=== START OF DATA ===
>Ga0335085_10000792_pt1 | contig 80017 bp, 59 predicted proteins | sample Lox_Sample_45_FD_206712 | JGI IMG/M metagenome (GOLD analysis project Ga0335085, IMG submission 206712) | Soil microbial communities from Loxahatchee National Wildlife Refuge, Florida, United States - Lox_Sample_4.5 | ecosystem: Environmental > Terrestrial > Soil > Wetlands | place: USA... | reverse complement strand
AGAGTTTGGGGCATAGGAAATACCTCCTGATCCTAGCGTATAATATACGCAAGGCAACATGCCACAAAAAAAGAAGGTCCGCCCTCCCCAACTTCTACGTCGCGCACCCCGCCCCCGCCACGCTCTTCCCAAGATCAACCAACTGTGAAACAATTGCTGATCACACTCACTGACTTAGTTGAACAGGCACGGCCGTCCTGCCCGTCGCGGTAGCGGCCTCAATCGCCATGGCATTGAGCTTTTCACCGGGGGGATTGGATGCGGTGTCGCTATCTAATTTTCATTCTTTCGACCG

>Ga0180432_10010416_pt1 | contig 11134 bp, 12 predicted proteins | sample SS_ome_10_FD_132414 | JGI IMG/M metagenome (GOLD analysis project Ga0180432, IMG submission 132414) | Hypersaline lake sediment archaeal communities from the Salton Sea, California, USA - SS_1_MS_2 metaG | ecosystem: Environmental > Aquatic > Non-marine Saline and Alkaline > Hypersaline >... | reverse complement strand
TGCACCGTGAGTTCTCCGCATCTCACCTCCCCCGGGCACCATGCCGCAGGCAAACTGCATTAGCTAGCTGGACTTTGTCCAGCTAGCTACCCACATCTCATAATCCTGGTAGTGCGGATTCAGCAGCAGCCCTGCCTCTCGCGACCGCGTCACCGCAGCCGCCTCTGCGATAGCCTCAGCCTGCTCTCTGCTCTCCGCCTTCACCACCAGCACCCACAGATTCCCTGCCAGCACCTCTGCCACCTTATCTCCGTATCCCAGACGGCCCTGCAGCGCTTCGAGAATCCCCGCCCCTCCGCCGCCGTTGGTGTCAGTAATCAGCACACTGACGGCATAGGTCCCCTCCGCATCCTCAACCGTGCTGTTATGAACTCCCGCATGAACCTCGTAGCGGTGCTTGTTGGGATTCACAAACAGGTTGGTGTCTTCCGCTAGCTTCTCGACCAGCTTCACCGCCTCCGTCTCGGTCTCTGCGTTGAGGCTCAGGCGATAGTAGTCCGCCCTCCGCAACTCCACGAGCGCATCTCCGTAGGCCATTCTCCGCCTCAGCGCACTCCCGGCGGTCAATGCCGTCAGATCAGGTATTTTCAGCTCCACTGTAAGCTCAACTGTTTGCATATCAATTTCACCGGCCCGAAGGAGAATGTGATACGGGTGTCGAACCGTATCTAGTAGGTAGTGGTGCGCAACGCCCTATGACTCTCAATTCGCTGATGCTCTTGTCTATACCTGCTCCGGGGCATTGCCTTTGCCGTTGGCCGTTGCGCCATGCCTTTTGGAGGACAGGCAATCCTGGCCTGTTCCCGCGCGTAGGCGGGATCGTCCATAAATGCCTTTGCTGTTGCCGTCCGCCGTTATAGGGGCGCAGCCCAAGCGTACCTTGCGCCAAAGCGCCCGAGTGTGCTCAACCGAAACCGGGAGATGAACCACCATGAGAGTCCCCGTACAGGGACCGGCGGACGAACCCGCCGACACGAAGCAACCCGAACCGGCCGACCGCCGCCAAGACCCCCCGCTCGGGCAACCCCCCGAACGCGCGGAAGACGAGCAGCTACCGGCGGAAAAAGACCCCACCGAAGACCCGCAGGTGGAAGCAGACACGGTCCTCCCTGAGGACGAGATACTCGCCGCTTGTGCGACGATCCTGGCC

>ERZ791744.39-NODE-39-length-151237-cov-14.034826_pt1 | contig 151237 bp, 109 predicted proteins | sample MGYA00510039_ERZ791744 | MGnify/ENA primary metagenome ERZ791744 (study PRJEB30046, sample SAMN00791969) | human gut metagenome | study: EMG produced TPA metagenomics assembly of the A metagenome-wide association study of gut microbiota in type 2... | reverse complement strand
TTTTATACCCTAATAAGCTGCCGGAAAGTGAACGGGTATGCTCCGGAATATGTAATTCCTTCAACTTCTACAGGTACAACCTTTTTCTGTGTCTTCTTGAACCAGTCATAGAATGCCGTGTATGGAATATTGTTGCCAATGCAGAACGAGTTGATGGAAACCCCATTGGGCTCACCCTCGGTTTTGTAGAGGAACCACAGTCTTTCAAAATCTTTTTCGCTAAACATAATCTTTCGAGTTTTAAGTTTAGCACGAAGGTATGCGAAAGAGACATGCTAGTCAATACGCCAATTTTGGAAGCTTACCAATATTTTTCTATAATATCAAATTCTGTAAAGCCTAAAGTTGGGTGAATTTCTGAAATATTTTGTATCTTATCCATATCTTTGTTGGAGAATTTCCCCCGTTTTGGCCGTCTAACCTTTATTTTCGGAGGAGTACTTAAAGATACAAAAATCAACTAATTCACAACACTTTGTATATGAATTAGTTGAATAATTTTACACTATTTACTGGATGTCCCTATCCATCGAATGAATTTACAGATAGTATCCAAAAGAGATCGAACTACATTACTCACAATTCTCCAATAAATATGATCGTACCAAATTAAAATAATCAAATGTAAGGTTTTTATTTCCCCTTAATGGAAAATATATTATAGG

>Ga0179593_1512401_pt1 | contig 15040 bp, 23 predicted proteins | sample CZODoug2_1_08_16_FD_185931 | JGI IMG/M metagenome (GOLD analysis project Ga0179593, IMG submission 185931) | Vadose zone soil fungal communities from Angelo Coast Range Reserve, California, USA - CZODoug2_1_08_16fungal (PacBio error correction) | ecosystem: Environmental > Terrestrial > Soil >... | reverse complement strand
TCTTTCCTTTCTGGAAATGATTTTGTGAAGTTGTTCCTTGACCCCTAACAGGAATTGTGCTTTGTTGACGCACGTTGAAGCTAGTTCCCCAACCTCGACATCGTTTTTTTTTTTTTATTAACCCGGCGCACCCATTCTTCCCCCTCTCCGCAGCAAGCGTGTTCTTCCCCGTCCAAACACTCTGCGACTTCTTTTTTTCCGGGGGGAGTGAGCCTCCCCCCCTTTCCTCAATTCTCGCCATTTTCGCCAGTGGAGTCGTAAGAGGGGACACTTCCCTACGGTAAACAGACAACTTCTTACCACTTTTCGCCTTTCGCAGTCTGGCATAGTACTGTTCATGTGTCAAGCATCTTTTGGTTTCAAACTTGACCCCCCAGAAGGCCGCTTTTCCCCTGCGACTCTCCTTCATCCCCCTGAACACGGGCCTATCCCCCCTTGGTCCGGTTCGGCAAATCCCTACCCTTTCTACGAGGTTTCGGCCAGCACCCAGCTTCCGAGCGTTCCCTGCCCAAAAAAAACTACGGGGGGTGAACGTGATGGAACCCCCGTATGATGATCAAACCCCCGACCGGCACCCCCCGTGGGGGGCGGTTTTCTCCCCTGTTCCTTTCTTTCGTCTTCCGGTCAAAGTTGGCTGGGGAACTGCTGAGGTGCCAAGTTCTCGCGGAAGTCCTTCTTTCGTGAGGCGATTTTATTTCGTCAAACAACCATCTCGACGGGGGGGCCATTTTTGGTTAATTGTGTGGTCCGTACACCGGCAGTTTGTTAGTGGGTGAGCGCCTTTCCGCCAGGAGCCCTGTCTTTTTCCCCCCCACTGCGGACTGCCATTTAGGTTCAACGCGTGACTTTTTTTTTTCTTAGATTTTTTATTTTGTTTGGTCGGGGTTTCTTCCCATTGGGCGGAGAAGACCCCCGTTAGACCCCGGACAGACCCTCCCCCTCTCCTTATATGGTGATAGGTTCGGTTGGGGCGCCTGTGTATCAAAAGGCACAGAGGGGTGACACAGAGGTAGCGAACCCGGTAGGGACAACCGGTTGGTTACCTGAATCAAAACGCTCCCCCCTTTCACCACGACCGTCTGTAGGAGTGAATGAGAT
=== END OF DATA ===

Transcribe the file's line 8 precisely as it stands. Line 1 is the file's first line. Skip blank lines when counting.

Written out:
TCTTTCCTTTCTGGAAATGATTTTGTGAAGTTGTTCCTTGACCCCTAACAGGAATTGTGCTTTGTTGACGCACGTTGAAGCTAGTTCCCCAACCTCGACATCGTTTTTTTTTTTTTATTAACCCGGCGCACCCATTCTTCCCCCTCTCCGCAGCAAGCGTGTTCTTCCCCGTCCAAACACTCTGCGACTTCTTTTTTTCCGGGGGGAGTGAGCCTCCCCCCCTTTCCTCAATTCTCGCCATTTTCGCCAGTGGAGTCGTAAGAGGGGACACTTCCCTACGGTAAACAGACAACTTCTTACCACTTTTCGCCTTTCGCAGTCTGGCATAGTACTGTTCATGTGTCAAGCATCTTTTGGTTTCAAACTTGACCCCCCAGAAGGCCGCTTTTCCCCTGCGACTCTCCTTCATCCCCCTGAACACGGGCCTATCCCCCCTTGGTCCGGTTCGGCAAATCCCTACCCTTTCTACGAGGTTTCGGCCAGCACCCAGCTTCCGAGCGTTCCCTGCCCAAAAAAAACTACGGGGGGTGAACGTGATGGAACCCCCGTATGATGATCAAACCCCCGACCGGCACCCCCCGTGGGGGGCGGTTTTCTCCCCTGTTCCTTTCTTTCGTCTTCCGGTCAAAGTTGGCTGGGGAACTGCTGAGGTGCCAAGTTCTCGCGGAAGTCCTTCTTTCGTGAGGCGATTTTATTTCGTCAAACAACCATCTCGACGGGGGGGCCATTTTTGGTTAATTGTGTGGTCCGTACACCGGCAGTTTGTTAGTGGGTGAGCGCCTTTCCGCCAGGAGCCCTGTCTTTTTCCCCCCCACTGCGGACTGCCATTTAGGTTCAACGCGTGACTTTTTTTTTTCTTAGATTTTTTATTTTGTTTGGTCGGGGTTTCTTCCCATTGGGCGGAGAAGACCCCCGTTAGACCCCGGACAGACCCTCCCCCTCTCCTTATATGGTGATAGGTTCGGTTGGGGCGCCTGTGTATCAAAAGGCACAGAGGGGTGACACAGAGGTAGCGAACCCGGTAGGGACAACCGGTTGGTTACCTGAATCAAAACGCTCCCCCCTTTCACCACGACCGTCTGTAGGAGTGAATGAGAT